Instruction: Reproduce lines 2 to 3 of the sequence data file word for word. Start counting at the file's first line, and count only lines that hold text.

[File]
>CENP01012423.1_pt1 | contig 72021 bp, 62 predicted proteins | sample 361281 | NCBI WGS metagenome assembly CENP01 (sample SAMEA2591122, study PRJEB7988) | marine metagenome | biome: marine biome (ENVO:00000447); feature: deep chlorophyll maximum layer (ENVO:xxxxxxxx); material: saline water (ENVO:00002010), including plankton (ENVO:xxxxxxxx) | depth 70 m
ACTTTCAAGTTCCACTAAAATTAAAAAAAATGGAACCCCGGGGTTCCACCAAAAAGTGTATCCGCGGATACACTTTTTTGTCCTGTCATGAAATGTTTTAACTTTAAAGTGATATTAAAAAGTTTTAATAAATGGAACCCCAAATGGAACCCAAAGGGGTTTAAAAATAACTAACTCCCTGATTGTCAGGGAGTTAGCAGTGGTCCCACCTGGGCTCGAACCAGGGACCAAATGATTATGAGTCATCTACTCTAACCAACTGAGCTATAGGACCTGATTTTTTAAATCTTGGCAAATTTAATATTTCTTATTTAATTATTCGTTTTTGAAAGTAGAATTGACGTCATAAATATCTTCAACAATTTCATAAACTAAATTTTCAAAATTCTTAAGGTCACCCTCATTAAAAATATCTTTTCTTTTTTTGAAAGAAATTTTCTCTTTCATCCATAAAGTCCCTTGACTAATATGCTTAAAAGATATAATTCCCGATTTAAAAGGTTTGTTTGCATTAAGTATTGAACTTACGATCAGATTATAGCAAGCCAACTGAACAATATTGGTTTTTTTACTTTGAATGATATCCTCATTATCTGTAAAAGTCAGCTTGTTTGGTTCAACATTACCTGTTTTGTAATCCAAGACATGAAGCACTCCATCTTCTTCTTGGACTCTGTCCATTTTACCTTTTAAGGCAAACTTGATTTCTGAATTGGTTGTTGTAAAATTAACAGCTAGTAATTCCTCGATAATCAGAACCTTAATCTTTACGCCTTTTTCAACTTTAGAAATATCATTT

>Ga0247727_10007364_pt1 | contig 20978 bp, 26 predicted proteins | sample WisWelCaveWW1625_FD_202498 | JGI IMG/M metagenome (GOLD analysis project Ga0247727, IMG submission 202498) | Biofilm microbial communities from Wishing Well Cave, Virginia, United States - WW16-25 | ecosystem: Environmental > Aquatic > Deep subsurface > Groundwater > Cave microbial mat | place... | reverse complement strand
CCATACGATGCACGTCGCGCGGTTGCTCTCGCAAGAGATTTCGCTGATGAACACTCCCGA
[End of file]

ACTTTCAAGTTCCACTAAAATTAAAAAAAATGGAACCCCGGGGTTCCACCAAAAAGTGTATCCGCGGATACACTTTTTTGTCCTGTCATGAAATGTTTTAACTTTAAAGTGATATTAAAAAGTTTTAATAAATGGAACCCCAAATGGAACCCAAAGGGGTTTAAAAATAACTAACTCCCTGATTGTCAGGGAGTTAGCAGTGGTCCCACCTGGGCTCGAACCAGGGACCAAATGATTATGAGTCATCTACTCTAACCAACTGAGCTATAGGACCTGATTTTTTAAATCTTGGCAAATTTAATATTTCTTATTTAATTATTCGTTTTTGAAAGTAGAATTGACGTCATAAATATCTTCAACAATTTCATAAACTAAATTTTCAAAATTCTTAAGGTCACCCTCATTAAAAATATCTTTTCTTTTTTTGAAAGAAATTTTCTCTTTCATCCATAAAGTCCCTTGACTAATATGCTTAAAAGATATAATTCCCGATTTAAAAGGTTTGTTTGCATTAAGTATTGAACTTACGATCAGATTATAGCAAGCCAACTGAACAATATTGGTTTTTTTACTTTGAATGATATCCTCATTATCTGTAAAAGTCAGCTTGTTTGGTTCAACATTACCTGTTTTGTAATCCAAGACATGAAGCACTCCATCTTCTTCTTGGACTCTGTCCATTTTACCTTTTAAGGCAAACTTGATTTCTGAATTGGTTGTTGTAAAATTAACAGCTAGTAATTCCTCGATAATCAGAACCTTAATCTTTACGCCTTTTTCAACTTTAGAAATATCATTT

>Ga0247727_10007364_pt1 | contig 20978 bp, 26 predicted proteins | sample WisWelCaveWW1625_FD_202498 | JGI IMG/M metagenome (GOLD analysis project Ga0247727, IMG submission 202498) | Biofilm microbial communities from Wishing Well Cave, Virginia, United States - WW16-25 | ecosystem: Environmental > Aquatic > Deep subsurface > Groundwater > Cave microbial mat | place... | reverse complement strand